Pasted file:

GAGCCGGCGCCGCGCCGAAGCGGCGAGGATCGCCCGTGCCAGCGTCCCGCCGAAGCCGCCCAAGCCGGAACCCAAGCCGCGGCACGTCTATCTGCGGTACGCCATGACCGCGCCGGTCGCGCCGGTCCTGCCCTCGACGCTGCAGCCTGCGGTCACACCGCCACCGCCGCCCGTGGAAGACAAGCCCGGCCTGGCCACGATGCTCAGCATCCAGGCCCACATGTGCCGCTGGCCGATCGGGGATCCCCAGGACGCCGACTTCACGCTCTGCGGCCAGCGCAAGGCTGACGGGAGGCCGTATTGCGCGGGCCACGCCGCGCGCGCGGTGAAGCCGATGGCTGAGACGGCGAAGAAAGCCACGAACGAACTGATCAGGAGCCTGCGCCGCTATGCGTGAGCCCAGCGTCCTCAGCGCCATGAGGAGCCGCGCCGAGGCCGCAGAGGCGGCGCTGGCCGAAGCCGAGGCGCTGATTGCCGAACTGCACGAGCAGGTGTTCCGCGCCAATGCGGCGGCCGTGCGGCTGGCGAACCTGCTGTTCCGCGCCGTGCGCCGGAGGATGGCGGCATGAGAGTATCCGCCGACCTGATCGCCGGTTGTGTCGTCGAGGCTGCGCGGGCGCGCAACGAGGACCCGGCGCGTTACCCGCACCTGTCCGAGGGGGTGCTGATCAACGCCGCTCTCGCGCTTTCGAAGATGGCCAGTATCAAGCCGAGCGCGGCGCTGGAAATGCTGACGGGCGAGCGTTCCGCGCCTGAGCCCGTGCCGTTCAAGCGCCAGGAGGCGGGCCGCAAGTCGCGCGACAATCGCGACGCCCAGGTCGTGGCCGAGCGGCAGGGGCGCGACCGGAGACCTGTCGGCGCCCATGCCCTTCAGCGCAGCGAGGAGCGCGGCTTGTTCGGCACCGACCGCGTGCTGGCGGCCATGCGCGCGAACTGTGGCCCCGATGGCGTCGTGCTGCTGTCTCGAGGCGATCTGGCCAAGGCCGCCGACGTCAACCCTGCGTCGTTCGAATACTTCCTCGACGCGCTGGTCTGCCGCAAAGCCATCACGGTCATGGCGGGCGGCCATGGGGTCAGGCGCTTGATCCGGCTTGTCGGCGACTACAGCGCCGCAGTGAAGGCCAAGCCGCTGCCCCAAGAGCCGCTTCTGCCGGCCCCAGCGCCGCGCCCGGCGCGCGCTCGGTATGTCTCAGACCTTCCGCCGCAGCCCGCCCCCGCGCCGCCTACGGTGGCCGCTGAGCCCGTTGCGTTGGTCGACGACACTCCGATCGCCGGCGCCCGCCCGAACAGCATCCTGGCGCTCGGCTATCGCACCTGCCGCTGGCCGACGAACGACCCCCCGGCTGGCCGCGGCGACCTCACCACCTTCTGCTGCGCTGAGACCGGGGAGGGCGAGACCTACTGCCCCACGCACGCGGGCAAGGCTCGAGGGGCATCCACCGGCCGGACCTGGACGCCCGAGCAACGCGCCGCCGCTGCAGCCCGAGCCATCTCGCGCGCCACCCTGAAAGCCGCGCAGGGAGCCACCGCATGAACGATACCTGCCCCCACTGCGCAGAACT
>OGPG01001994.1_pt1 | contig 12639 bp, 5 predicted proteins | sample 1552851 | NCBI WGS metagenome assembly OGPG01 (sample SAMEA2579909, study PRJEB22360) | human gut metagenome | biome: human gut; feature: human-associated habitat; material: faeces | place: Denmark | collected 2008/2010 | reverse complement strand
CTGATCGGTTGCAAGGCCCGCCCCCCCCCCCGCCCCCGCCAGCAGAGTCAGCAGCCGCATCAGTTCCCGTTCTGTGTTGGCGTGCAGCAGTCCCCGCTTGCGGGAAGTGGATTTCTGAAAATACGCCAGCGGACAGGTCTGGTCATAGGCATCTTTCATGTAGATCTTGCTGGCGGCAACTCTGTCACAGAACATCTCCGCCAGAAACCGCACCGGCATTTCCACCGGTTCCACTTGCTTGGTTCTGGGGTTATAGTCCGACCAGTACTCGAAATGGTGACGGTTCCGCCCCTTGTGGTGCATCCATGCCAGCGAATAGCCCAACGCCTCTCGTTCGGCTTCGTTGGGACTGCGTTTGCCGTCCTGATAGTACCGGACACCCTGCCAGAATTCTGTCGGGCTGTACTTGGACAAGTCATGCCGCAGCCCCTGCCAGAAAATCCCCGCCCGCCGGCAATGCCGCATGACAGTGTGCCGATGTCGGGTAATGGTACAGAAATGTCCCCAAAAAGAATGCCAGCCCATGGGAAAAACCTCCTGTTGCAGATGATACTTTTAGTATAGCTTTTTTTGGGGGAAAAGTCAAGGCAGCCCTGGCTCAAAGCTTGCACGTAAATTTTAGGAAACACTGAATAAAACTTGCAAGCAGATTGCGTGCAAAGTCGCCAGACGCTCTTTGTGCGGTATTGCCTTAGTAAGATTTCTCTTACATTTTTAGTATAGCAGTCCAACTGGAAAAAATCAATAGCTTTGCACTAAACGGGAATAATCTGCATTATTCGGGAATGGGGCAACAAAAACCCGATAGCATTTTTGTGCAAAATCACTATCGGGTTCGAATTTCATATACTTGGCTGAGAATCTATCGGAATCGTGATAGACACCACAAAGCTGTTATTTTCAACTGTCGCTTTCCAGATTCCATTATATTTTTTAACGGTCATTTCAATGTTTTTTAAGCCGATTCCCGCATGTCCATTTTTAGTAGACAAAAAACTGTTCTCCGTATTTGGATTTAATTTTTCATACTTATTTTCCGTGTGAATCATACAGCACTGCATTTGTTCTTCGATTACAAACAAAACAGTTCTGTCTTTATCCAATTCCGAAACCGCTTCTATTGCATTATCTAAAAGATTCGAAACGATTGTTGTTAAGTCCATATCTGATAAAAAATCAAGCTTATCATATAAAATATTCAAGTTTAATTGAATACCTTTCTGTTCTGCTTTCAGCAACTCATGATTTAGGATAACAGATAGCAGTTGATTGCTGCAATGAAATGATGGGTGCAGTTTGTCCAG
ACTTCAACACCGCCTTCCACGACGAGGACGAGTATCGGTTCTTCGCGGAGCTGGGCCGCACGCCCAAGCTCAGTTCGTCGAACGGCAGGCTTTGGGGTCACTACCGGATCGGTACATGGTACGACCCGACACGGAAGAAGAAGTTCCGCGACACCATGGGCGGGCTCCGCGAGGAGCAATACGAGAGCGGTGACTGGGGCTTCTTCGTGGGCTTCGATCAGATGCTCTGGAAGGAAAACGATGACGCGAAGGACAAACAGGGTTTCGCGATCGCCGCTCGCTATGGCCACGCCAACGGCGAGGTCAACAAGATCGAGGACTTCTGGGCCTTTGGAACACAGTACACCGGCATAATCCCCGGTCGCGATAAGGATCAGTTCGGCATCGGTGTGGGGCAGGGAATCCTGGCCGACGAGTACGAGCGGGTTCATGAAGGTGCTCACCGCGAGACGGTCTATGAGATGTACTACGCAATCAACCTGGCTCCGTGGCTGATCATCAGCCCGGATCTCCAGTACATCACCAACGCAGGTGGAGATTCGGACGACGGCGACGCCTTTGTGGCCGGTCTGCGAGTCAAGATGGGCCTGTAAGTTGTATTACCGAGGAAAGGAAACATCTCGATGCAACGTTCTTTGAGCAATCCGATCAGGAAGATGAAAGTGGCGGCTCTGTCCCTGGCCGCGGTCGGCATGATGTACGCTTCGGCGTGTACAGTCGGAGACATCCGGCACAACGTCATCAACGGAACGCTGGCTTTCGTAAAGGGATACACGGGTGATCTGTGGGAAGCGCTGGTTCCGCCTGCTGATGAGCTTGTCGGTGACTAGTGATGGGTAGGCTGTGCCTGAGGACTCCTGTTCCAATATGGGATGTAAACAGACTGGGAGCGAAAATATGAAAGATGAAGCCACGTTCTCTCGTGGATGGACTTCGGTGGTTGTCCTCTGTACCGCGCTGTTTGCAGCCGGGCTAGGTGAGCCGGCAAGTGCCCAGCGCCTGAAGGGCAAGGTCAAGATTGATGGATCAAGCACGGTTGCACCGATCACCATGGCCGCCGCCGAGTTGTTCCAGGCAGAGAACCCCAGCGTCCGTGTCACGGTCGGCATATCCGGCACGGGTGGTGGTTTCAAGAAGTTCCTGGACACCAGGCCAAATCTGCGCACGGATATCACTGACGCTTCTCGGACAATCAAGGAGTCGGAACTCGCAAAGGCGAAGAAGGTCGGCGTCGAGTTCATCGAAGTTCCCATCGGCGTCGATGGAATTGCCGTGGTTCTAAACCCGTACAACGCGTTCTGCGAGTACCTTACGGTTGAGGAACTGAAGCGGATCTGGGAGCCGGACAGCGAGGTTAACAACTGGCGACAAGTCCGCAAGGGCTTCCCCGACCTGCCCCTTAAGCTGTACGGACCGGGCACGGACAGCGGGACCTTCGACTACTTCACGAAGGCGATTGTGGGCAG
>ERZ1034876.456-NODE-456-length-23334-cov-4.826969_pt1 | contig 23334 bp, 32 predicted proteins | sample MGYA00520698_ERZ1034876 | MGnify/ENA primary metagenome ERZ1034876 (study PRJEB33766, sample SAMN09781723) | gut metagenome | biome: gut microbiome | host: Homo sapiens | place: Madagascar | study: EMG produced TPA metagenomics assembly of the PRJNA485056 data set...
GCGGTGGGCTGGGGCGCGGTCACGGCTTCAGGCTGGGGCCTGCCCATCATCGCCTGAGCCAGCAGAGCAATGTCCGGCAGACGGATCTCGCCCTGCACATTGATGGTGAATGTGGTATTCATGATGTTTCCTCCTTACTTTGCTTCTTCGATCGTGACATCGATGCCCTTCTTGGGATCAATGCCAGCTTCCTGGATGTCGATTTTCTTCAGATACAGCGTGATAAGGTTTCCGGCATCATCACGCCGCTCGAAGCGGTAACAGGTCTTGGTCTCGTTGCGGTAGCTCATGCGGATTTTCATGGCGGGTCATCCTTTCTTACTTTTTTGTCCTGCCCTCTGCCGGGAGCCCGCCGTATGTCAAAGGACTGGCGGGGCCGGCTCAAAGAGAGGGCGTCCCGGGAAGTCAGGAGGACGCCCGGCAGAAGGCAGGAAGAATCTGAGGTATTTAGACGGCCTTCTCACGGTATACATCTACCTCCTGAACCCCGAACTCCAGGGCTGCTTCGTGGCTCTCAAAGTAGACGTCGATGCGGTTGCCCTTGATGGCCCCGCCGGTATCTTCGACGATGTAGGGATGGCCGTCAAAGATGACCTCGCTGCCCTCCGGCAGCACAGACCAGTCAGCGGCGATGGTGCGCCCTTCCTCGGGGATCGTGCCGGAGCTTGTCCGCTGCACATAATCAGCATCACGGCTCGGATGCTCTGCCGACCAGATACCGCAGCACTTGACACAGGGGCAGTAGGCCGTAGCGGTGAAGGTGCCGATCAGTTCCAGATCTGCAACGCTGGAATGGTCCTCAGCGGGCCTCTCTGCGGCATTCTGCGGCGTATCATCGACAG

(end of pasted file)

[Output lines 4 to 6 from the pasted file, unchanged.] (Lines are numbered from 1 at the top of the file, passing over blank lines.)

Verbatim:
ACTTCAACACCGCCTTCCACGACGAGGACGAGTATCGGTTCTTCGCGGAGCTGGGCCGCACGCCCAAGCTCAGTTCGTCGAACGGCAGGCTTTGGGGTCACTACCGGATCGGTACATGGTACGACCCGACACGGAAGAAGAAGTTCCGCGACACCATGGGCGGGCTCCGCGAGGAGCAATACGAGAGCGGTGACTGGGGCTTCTTCGTGGGCTTCGATCAGATGCTCTGGAAGGAAAACGATGACGCGAAGGACAAACAGGGTTTCGCGATCGCCGCTCGCTATGGCCACGCCAACGGCGAGGTCAACAAGATCGAGGACTTCTGGGCCTTTGGAACACAGTACACCGGCATAATCCCCGGTCGCGATAAGGATCAGTTCGGCATCGGTGTGGGGCAGGGAATCCTGGCCGACGAGTACGAGCGGGTTCATGAAGGTGCTCACCGCGAGACGGTCTATGAGATGTACTACGCAATCAACCTGGCTCCGTGGCTGATCATCAGCCCGGATCTCCAGTACATCACCAACGCAGGTGGAGATTCGGACGACGGCGACGCCTTTGTGGCCGGTCTGCGAGTCAAGATGGGCCTGTAAGTTGTATTACCGAGGAAAGGAAACATCTCGATGCAACGTTCTTTGAGCAATCCGATCAGGAAGATGAAAGTGGCGGCTCTGTCCCTGGCCGCGGTCGGCATGATGTACGCTTCGGCGTGTACAGTCGGAGACATCCGGCACAACGTCATCAACGGAACGCTGGCTTTCGTAAAGGGATACACGGGTGATCTGTGGGAAGCGCTGGTTCCGCCTGCTGATGAGCTTGTCGGTGACTAGTGATGGGTAGGCTGTGCCTGAGGACTCCTGTTCCAATATGGGATGTAAACAGACTGGGAGCGAAAATATGAAAGATGAAGCCACGTTCTCTCGTGGATGGACTTCGGTGGTTGTCCTCTGTACCGCGCTGTTTGCAGCCGGGCTAGGTGAGCCGGCAAGTGCCCAGCGCCTGAAGGGCAAGGTCAAGATTGATGGATCAAGCACGGTTGCACCGATCACCATGGCCGCCGCCGAGTTGTTCCAGGCAGAGAACCCCAGCGTCCGTGTCACGGTCGGCATATCCGGCACGGGTGGTGGTTTCAAGAAGTTCCTGGACACCAGGCCAAATCTGCGCACGGATATCACTGACGCTTCTCGGACAATCAAGGAGTCGGAACTCGCAAAGGCGAAGAAGGTCGGCGTCGAGTTCATCGAAGTTCCCATCGGCGTCGATGGAATTGCCGTGGTTCTAAACCCGTACAACGCGTTCTGCGAGTACCTTACGGTTGAGGAACTGAAGCGGATCTGGGAGCCGGACAGCGAGGTTAACAACTGGCGACAAGTCCGCAAGGGCTTCCCCGACCTGCCCCTTAAGCTGTACGGACCGGGCACGGACAGCGGGACCTTCGACTACTTCACGAAGGCGATTGTGGGCAG
>ERZ1034876.456-NODE-456-length-23334-cov-4.826969_pt1 | contig 23334 bp, 32 predicted proteins | sample MGYA00520698_ERZ1034876 | MGnify/ENA primary metagenome ERZ1034876 (study PRJEB33766, sample SAMN09781723) | gut metagenome | biome: gut microbiome | host: Homo sapiens | place: Madagascar | study: EMG produced TPA metagenomics assembly of the PRJNA485056 data set...
GCGGTGGGCTGGGGCGCGGTCACGGCTTCAGGCTGGGGCCTGCCCATCATCGCCTGAGCCAGCAGAGCAATGTCCGGCAGACGGATCTCGCCCTGCACATTGATGGTGAATGTGGTATTCATGATGTTTCCTCCTTACTTTGCTTCTTCGATCGTGACATCGATGCCCTTCTTGGGATCAATGCCAGCTTCCTGGATGTCGATTTTCTTCAGATACAGCGTGATAAGGTTTCCGGCATCATCACGCCGCTCGAAGCGGTAACAGGTCTTGGTCTCGTTGCGGTAGCTCATGCGGATTTTCATGGCGGGTCATCCTTTCTTACTTTTTTGTCCTGCCCTCTGCCGGGAGCCCGCCGTATGTCAAAGGACTGGCGGGGCCGGCTCAAAGAGAGGGCGTCCCGGGAAGTCAGGAGGACGCCCGGCAGAAGGCAGGAAGAATCTGAGGTATTTAGACGGCCTTCTCACGGTATACATCTACCTCCTGAACCCCGAACTCCAGGGCTGCTTCGTGGCTCTCAAAGTAGACGTCGATGCGGTTGCCCTTGATGGCCCCGCCGGTATCTTCGACGATGTAGGGATGGCCGTCAAAGATGACCTCGCTGCCCTCCGGCAGCACAGACCAGTCAGCGGCGATGGTGCGCCCTTCCTCGGGGATCGTGCCGGAGCTTGTCCGCTGCACATAATCAGCATCACGGCTCGGATGCTCTGCCGACCAGATACCGCAGCACTTGACACAGGGGCAGTAGGCCGTAGCGGTGAAGGTGCCGATCAGTTCCAGATCTGCAACGCTGGAATGGTCCTCAGCGGGCCTCTCTGCGGCATTCTGCGGCGTATCATCGACAG